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AFL-CIO Now

Showing blog posts by Rebecca L. Reindel

Workers Share Workplace Violence Stories, Win Commitment for Federal OSHA Standard

The Occupational Safety and Health Administration held a stakeholder meeting last week on preventing workplace violence in health care and social assistance— industries where nurses, social workers, emergency response workers, home care workers, psychiatric aides and others are on the front line.

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Putting Off Retirement Shouldn’t Be a Death Sentence

Putting Off Retirement Shouldn’t Be a Death Sentence

Working people are working longer to support themselves and their families. And they are paying for it. Today, one in five workers are 65 years or older and are at greatest risk of fatalities and injuries due to falls, slips and trips. But a rule proposed by the Occupational Safety and Health Administration would strengthen protections and prevent falls, slips and trips caused by workplace hazards.

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The Fight for Latino Workers’ Lives on the Job

The Fight for Latino Workers’ Lives on the Job

Too many Latino workers face disease, major injury and death while laboring in dangerous jobs with inadequate safeguards. In 2014, 804 Latino workers died on the job, with 64% of these fatalities being Latino workers born outside of the United States. Latino worker deaths recently have decreased even though more Latinos are working in the construction industry than ever before: Nearly 70% of new construction jobs between 2012 and 2015 were filled by Latino workers. The job fatality rate among Latino workers has declined by 38% since 2001, when the rate of Latino worker fatalities reached its highest (6.0 per 100,000 workers). But Latino workers continue to be at increased risk of death on the job, with a fatality rate that is 9% higher than for workers overall.

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Workplace Violence: Not Part of the Job

Workplace Violence: Not Part of the Job

Violence on the job is a serious and widespread safety and health problem for millions of working people. Workplace violence is the second leading cause of job-related death in the United States and is responsible for an increasing number of serious injuries. The rate of injuries stemming from workplace violence has increased over the last several decades, while the overall rate for job injuries has declined.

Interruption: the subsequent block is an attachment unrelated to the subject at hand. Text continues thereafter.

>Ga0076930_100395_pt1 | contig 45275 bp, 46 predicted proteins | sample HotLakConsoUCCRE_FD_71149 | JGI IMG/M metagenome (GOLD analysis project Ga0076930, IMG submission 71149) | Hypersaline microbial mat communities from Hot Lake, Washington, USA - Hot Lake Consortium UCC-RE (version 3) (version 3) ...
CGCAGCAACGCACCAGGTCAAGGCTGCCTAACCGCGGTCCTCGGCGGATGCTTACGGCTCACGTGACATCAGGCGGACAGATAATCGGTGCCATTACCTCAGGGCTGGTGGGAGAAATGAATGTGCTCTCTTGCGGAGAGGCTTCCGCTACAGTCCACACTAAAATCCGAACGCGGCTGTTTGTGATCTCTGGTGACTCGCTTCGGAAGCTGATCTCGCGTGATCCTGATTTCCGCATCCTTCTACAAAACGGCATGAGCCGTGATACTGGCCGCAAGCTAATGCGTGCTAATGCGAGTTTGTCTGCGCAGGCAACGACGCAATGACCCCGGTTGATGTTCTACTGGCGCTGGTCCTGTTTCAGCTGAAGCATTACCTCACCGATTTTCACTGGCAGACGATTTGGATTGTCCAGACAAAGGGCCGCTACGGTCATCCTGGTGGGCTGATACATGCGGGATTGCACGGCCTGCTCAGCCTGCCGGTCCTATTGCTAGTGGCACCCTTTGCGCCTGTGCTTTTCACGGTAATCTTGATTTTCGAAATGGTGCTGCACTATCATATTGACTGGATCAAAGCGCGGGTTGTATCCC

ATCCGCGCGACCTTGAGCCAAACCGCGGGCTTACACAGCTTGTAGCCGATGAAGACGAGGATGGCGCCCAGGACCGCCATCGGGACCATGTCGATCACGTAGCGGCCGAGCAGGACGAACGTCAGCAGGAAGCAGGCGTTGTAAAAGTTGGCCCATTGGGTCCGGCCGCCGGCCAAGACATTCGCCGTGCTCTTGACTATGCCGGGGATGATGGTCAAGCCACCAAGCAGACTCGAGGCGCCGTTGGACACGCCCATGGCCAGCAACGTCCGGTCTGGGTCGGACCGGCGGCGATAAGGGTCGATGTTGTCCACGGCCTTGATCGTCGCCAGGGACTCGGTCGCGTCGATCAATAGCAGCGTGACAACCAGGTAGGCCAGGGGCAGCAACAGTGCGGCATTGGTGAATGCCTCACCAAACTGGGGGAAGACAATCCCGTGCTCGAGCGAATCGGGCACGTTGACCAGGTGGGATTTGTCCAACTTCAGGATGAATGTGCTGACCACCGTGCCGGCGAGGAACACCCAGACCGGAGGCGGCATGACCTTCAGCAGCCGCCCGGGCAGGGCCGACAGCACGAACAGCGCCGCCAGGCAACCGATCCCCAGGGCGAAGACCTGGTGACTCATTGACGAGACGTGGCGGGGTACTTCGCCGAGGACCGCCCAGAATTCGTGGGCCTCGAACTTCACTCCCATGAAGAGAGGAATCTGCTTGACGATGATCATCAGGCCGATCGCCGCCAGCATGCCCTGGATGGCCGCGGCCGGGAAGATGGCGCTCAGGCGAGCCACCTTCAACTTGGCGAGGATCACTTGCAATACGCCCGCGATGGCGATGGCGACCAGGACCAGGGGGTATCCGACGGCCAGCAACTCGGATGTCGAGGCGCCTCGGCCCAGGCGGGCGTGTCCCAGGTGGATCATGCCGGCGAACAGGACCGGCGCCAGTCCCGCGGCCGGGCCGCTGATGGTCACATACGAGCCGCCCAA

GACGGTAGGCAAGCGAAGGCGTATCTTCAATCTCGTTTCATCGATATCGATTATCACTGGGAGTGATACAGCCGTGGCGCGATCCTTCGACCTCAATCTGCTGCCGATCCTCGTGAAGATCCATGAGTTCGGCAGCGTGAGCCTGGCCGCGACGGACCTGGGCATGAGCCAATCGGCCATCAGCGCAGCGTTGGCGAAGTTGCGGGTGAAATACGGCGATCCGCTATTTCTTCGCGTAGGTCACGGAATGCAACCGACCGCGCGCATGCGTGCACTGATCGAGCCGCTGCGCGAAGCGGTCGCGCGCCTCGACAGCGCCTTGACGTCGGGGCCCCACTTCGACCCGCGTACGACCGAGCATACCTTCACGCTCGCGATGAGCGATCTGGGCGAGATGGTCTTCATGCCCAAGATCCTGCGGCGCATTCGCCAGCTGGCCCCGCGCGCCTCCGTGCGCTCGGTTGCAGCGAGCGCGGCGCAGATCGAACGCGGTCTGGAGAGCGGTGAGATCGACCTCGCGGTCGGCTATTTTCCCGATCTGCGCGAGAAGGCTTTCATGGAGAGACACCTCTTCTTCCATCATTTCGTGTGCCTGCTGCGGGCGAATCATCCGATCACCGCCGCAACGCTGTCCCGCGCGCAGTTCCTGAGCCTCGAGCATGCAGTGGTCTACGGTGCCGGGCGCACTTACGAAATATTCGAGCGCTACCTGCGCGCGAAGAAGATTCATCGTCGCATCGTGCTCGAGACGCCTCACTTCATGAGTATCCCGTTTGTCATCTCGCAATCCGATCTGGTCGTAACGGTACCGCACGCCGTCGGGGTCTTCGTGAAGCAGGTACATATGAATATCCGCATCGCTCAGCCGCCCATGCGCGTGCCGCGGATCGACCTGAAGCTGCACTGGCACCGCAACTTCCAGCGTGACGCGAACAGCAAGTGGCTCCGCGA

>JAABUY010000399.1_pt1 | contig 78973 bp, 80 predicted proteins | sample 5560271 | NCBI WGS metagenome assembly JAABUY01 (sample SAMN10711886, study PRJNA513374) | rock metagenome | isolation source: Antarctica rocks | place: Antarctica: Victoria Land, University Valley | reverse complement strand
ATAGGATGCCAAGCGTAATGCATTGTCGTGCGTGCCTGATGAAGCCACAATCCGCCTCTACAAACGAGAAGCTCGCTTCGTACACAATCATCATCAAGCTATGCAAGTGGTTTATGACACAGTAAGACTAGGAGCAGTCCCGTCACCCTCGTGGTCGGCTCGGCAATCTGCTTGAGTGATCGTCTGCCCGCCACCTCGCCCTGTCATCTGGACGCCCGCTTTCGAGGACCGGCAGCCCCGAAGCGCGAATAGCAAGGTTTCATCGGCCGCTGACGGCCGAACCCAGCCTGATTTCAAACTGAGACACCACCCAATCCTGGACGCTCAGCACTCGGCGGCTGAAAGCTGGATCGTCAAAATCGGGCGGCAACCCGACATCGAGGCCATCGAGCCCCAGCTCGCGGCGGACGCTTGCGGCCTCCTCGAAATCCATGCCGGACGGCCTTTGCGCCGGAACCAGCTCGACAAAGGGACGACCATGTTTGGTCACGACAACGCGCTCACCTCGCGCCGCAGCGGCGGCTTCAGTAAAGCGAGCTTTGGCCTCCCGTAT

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OSHA Faced with Diminishing Resources in Their Efforts to Keep Working People Alive

 It would now take federal OSHA 145 years to inspect each workplace, compared with 84 years in 1992.

In 2016, we are reflecting on where we have come and where we are going. It is the 45th anniversary of the opening of the Occupational Safety and Health Administration; the 25th year the AFL-CIO has produced the Death on the Job report; and an election year. OSHA actually opened its doors 45 years ago on April 28, the date we now honor as Workers Memorial Day every year.

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Mourn for the Dead, Fight Like Hell for the Living

Mourn for the Dead, Fight Like Hell for the Living

Today is Workers Memorial Day, a day we come together to remember working people who died and suffered on the job because of hazardous working conditions. In 2014, 4,821 people died on the job, millions more suffered serious injuries from their work, and thousands more working people become ill from deadly occupational diseases. These deaths are preventable.

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The Consumer Financial Protection Bureau has done crucial work to safeguard Americans against the deceptive and abusive practices of big banks, student loan servicers, credit card companies and predatory lenders. Tell Congress to protect this important agency.

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